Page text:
Sophia Jansson: Family Values
By Paula Hammond
Rye bread, salty liquorice and big, big skies are just a few of the things Sophia Jansson misses when the business of managing the Moomins takes her away from her Helsinki home. Since joining the company in 1997, Sophia has focused on returning the company to her aunt, Tove’s, original values. The pay-off has been phenomenal – along with the stresses. Sophia speaks to Scan Magazine about the pressures and pleasures of being part of the Moomin family.
The Moomins were created by Finnish artist, illustrator and author Tove Jansson in 1945. Sophia’s father, Lars Jansson, took over drawing the Moomins comic strips in the ‘60s, when the pressures became too great for Tove. Without his support, the Moomins might have floundered but Lars remained Tove’s right hand man up until his death in 2000.
“They had very different personalities,” Sophia says. “Tove was happy facing the public for a while, then she became a bit of a recluse. For Lars it was enough to be her main helper. He had no need to pat himself on his chest and say ‘I did, I did.’ I often think that we should talk more about him and his role, but Tove knew exactly how important he was and I’m happy with that.”
For a young girl growing up in a family of artists, life was rich in experience. While the Jansson home was in Helsinki, the family spent their summers on the rough, unpopulated islands of the Finnish archipelago. Those idyllic times were recalled by Tove in her exquisite Sommarboken (The Summer Book), which wove together tales of Tove’s childhood with incidents inspired by Sophia’s own island days. “Those summers,” Sophia says, “were very much like those lived by the Moomins, and their fantastical worlds seemed very normal to me. Even now, we still go to the same archipelago every summer, but the island that Tove lived on is a bit empty without her and her partner. The whole place is quite small and back then it was all about being there – the life. Now it’s just these empty walls, so I don’t go as much.”
Back to the beginning
Languages and linguistics are Sophia’s passion. She trained as a language teacher and left Finland to teach Spanish, thinking that she would never return. However, as age and illness took their toll on both Lars and Tove, she stepped into the breach.
By then, licensing and merchandising were threatening to take over the brand. The Moomins were more associated with cute pre-school animations than Tove’s original creations. The quiet beauty and depth of Tove’s tales were in danger of being lost entirely.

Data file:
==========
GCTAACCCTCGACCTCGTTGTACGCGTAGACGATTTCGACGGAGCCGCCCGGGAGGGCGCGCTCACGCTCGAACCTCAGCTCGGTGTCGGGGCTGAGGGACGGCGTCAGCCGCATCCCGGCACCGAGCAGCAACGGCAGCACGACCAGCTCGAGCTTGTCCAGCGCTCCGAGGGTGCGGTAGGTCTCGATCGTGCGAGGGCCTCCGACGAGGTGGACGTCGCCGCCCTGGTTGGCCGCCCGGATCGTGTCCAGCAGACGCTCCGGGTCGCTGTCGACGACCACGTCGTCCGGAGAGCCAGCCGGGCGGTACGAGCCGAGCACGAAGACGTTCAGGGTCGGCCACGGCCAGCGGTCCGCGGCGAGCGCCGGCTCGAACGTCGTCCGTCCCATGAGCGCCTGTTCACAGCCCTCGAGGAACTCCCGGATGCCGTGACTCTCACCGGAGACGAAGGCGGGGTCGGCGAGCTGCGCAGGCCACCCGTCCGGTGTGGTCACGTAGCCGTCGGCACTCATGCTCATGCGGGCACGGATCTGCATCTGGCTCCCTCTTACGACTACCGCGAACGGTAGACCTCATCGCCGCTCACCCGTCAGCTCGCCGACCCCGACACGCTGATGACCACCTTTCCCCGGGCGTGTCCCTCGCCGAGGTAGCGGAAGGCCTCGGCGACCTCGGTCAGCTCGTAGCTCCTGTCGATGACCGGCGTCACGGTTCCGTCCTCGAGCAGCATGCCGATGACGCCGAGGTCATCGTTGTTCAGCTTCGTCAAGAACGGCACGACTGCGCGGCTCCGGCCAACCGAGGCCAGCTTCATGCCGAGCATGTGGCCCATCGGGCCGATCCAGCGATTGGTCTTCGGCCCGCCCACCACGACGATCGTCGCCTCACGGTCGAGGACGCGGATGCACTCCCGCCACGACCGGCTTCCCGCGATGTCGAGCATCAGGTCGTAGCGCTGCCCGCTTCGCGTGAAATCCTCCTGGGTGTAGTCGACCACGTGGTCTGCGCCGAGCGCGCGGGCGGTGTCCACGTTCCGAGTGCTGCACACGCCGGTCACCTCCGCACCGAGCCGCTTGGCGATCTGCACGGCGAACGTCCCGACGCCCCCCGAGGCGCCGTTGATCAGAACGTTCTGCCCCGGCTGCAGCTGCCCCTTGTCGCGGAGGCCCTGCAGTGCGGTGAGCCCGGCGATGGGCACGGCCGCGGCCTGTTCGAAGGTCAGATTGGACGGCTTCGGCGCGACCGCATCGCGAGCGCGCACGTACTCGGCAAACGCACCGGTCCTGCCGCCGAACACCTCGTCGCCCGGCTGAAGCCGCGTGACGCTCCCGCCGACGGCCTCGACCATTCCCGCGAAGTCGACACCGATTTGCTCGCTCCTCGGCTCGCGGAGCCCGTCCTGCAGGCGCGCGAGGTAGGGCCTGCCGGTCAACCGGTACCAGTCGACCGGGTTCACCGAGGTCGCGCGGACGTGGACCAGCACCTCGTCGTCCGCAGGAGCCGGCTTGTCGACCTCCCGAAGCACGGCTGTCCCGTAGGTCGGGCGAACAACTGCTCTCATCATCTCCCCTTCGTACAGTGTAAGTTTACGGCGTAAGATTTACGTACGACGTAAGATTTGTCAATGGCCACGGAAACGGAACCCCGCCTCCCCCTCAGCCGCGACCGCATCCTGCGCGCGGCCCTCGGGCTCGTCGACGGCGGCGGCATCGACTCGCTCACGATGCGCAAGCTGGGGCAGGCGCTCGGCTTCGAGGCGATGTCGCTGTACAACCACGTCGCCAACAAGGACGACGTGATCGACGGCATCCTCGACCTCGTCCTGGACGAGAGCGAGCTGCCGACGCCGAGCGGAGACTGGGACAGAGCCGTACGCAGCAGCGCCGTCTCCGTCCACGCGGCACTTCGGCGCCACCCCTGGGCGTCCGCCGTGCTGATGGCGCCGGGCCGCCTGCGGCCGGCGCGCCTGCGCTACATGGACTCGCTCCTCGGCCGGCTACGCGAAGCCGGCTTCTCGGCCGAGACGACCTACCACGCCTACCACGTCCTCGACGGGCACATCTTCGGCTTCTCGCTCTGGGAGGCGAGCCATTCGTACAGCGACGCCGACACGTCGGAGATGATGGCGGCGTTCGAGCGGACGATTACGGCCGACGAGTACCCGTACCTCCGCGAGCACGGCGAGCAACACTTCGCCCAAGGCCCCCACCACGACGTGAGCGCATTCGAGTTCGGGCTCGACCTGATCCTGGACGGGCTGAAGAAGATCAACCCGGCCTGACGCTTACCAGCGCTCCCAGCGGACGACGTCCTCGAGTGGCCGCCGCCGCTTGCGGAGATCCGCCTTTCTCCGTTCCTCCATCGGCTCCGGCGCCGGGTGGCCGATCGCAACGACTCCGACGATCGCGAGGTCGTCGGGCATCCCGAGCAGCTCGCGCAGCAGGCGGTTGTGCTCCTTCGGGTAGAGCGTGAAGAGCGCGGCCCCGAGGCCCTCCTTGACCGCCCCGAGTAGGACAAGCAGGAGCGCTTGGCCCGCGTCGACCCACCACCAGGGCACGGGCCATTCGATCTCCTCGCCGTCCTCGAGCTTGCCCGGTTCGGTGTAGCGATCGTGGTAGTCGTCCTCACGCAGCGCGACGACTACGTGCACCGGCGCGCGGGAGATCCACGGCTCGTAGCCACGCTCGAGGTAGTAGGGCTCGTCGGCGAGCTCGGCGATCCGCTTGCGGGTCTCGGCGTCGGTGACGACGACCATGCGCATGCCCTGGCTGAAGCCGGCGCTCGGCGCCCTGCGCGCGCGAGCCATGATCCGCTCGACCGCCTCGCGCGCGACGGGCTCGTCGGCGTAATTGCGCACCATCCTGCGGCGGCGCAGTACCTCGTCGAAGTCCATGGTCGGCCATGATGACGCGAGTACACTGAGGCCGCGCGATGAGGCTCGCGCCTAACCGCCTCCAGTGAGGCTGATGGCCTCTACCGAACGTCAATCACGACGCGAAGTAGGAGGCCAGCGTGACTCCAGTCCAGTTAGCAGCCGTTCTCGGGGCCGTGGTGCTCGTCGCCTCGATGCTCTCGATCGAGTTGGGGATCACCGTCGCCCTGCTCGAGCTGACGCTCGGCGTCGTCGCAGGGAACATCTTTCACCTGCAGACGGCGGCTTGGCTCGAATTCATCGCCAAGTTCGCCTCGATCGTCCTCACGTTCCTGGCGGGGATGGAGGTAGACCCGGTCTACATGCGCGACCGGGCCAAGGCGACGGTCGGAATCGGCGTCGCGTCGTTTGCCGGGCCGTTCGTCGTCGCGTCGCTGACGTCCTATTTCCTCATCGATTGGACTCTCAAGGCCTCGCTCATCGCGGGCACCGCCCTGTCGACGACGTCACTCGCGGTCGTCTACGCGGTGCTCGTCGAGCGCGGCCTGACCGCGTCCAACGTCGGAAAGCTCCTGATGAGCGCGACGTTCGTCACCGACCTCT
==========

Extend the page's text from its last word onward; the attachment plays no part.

Almost 20 years have passed and it is a very different story thanks, in no small part, to Sophia. “For a very long time,” she says, “one of my key questions was: ‘What would she have wanted?’ I was quite worried. I felt I had to do right by this inheritance: to return it to its core – the art and the text. That’s what people loved.”
The pressures were enormous and there were times when she simply wanted to walk away from it all. “After a couple of years of being over worked, I thought I’d had enough. Part of it was really down to the fact that I don’t have a mercantile background and I was faced with questions that I couldn’t handle. I thought I’d hire someone who understands that world, then stop working with it. That was ten years ago. So much for that plan!”
Did Tove or her father give her any guidance? “No. They didn’t ever tell anybody what to do, but they had a very clever way of broaching subjects in a roundabout way. I always thought,” she laughs, “that I’d ended up in the Moomin company by chance. In hindsight, I’m not so sure! I remember saying to my father ‘Well come on, tell me what are the most important things I need to know before I take this over’ and he said ‘Keep your feet on the ground and use your common sense.’ It wasn’t such a bad piece of advice.”
So is Sophia the Moominmamma now? “Somebody actually called me that the other day,” she says in mock horror. “No, no! It’s really not right because I’m not Tove. People do ask me to sign her books and I understand that it’s out of respect but it feels odd. I don’t think I really deserve it. Yes, I deserve some appreciation for having been in the company for so long, but not for her art.” That, Sophia insists, belongs to Tove, although perhaps the fans who feel part of this quirky, bohemian troll family might disagree.
Thanks to Brand Licensing Europe for their invaluable help in arranging this interview.
Subscribe to Our Newsletter
Receive our monthly newsletter by email